Transcript: Community Broadband Bits Episode 358

This is episode 358 of the Community Broadband Bits podcast. In this episode, Christopher speaks with two leaders from Centeral Virginia Electric Cooperative about the co-op's new subsidiary, Firefly Fiber Broadband. Listen to the episode, or read the transcript below.

 

 

Melissa Gay: What I've learned along the way is how absolutely satisfying and how gratifying an experience it is to be involved in this, and how our predecessors must have felt in the 30s when they turned those lights on.

Lisa Gonzalez: Welcome to episode 358 of the Community Broadband Bits podcast from the Institute for Local Self-Reliance. I'm Lisa Gonzalez. In early 2018, the Central Virginia Electric Cooperative announced details of their plan to deploy Fiber-to-the-Home to members across their service area. Beginning with the pilot project, they plan to bring high quality Internet access to members in some of the least connected areas of the state. This week, Christopher talks with Gary Wood and Melissa Gay from the co-op. Gary and Melissa describe why CVEC decided to take on the project and what Internet access is like in the region. They discuss the reason why this project makes sense, including the multiple uses for the fiber that will benefit both Internet access subscribers and electric customers. During the conversation, we get to hear about the process that led to the decision to deploy fiber to this region of Virginia, how the cooperative is funding the project, their marketing techniques, and the lessons learned from taking on the Firefly Broadband project. You can learn more about the CVEC project at muninetworks.org and by visiting the cooperatives update page mycvec.com/community/broadband. Now let's learn about the Firefly Broadband project from the Central Virginia Electric Cooperative with Gary Wood and Melissa Gay.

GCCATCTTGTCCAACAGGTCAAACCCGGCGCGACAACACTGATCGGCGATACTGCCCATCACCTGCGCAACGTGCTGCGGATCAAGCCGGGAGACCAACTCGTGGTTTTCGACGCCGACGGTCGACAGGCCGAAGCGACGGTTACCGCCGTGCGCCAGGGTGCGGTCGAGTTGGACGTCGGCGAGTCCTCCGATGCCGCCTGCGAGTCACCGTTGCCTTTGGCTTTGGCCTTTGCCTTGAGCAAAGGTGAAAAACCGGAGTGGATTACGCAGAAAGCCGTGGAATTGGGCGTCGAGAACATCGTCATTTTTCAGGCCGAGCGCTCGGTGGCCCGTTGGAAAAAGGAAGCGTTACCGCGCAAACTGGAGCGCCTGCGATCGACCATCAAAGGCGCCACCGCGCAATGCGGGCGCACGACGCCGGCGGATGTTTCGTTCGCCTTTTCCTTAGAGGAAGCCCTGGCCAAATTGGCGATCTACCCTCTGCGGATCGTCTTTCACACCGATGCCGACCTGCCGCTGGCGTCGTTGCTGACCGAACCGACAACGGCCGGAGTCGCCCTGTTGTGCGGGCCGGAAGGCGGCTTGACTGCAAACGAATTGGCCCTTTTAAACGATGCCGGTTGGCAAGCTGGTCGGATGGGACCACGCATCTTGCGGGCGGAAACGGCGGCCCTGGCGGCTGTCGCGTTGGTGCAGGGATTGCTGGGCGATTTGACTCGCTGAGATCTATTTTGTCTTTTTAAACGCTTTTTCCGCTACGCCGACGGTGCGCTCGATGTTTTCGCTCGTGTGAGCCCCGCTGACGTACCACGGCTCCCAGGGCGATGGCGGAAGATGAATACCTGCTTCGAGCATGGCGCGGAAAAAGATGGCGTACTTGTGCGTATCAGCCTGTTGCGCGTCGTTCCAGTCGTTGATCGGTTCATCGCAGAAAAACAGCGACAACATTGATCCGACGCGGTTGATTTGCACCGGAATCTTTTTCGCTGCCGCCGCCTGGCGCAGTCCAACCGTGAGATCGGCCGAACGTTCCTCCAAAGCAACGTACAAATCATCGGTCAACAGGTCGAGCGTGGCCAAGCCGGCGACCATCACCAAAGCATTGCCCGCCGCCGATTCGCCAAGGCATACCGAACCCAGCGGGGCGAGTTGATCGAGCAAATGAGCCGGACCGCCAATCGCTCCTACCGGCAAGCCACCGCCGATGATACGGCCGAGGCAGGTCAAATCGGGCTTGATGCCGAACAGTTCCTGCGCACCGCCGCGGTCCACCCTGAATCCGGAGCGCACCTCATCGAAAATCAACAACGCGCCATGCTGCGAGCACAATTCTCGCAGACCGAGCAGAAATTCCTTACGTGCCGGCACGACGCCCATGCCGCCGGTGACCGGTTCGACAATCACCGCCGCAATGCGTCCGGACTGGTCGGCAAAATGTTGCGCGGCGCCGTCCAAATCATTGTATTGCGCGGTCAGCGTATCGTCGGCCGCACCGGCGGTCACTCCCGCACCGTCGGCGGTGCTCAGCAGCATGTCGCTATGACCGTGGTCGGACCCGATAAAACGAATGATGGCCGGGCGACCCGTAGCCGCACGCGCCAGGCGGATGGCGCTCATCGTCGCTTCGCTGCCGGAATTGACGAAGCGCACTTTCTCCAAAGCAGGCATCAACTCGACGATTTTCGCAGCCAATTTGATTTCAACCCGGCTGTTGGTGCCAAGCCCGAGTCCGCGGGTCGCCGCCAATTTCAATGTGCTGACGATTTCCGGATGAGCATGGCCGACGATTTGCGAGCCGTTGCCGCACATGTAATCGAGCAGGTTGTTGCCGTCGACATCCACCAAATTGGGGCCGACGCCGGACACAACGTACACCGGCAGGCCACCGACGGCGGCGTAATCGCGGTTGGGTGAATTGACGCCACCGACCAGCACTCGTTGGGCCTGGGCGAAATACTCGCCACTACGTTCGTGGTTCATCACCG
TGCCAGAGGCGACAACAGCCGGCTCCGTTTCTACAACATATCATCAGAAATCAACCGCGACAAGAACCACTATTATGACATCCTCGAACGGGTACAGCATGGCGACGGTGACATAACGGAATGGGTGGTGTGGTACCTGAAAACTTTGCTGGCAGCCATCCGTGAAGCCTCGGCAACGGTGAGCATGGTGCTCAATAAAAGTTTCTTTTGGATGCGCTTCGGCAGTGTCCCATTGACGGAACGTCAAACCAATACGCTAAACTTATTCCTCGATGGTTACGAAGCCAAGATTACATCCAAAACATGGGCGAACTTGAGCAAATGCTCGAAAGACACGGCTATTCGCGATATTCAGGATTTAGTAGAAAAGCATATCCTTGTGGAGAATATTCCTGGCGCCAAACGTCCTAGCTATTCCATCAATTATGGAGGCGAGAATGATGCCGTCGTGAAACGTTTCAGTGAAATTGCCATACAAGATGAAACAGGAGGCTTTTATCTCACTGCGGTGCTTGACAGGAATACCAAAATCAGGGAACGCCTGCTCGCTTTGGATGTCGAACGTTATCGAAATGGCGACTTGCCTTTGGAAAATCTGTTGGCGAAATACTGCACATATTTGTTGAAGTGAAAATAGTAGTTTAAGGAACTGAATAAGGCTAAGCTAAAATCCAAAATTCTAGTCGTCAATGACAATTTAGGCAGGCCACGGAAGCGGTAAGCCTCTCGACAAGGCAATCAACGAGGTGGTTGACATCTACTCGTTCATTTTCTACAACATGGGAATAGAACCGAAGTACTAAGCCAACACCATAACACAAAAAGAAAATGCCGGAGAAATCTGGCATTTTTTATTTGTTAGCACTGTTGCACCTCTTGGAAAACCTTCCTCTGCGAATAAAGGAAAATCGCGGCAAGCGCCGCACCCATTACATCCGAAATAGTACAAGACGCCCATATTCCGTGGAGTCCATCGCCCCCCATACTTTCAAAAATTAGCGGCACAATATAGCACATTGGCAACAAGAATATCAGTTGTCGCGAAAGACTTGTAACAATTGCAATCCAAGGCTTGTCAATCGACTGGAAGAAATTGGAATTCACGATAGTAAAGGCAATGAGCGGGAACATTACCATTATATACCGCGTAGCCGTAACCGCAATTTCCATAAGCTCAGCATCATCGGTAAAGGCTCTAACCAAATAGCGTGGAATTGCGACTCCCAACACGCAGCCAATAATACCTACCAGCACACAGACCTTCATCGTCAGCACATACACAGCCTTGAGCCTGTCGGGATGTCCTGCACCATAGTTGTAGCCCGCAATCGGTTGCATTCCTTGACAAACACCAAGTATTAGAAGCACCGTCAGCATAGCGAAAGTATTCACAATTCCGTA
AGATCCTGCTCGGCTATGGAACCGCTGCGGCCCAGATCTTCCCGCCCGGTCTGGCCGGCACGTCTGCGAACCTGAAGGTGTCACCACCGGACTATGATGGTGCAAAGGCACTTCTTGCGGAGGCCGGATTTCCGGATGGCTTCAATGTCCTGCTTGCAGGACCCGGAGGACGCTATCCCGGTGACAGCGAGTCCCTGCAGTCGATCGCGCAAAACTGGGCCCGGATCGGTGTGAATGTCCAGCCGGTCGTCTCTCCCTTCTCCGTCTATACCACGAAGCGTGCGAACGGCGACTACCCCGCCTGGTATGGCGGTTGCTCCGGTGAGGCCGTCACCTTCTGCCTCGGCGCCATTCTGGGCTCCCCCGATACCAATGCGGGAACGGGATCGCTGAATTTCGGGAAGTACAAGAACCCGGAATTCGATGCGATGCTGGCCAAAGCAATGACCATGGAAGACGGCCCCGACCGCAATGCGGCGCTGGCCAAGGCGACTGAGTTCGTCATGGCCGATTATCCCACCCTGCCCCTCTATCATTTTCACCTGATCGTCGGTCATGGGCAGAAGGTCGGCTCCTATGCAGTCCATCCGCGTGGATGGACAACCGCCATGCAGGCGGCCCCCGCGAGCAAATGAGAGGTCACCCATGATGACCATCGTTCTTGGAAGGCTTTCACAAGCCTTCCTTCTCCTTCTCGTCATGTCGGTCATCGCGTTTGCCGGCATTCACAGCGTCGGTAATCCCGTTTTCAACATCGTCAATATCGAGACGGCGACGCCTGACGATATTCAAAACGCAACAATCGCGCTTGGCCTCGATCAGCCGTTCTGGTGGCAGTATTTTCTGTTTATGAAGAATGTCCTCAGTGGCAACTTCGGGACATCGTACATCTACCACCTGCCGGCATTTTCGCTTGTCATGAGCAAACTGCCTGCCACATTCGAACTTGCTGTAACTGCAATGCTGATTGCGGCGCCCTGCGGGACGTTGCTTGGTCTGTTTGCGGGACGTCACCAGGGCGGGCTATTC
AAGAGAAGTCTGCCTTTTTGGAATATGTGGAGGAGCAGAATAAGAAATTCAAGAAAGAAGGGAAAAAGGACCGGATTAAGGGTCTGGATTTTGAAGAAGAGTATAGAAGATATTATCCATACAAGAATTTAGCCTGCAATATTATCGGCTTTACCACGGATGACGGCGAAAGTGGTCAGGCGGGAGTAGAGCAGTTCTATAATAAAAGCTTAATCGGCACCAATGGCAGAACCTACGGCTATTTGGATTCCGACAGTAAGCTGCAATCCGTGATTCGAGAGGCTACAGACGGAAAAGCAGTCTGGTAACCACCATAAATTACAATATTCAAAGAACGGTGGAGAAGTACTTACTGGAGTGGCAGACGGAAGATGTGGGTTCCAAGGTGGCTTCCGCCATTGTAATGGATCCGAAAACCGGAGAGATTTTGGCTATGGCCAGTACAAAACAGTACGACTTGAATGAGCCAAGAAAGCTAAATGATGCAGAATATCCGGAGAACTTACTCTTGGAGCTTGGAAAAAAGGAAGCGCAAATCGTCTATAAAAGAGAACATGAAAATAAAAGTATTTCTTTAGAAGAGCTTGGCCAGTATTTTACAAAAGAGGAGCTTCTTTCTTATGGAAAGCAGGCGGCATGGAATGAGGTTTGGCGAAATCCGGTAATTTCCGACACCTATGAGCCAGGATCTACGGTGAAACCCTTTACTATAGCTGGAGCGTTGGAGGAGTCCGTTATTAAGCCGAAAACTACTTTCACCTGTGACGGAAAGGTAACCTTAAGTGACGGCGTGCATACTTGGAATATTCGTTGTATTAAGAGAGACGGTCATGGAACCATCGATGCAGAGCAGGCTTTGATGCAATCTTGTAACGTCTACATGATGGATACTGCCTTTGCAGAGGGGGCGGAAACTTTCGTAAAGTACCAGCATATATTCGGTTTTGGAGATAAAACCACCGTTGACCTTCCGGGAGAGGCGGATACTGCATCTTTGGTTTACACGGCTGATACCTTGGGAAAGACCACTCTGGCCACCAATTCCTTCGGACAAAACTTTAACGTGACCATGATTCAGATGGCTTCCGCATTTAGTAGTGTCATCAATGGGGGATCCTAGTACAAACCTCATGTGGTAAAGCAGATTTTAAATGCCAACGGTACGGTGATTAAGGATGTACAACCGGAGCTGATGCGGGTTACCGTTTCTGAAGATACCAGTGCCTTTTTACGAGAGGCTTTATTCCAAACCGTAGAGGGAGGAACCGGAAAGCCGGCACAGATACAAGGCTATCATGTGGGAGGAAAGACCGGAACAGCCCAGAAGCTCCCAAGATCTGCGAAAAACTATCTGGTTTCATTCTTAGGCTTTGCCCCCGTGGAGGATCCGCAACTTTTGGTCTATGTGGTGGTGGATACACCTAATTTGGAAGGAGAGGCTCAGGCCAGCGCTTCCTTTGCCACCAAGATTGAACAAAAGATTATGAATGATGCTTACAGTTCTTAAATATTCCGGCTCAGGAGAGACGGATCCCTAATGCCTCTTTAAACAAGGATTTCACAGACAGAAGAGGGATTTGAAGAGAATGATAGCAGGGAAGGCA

Christopher Mitchell: Welcome to another episode of the Community Broadband Bits podcast. I'm Chris Mitchell with the Institute for Local Self-Reliance up in Minneapolis. Today I'm talking to two people from Virginia who come with very high recommendations from Jon Chambers, a frequent guest. We're gonna introduce you first to Gary Wood, the president and CEO of the Central Virginia Electric Cooperative. Welcome to the show.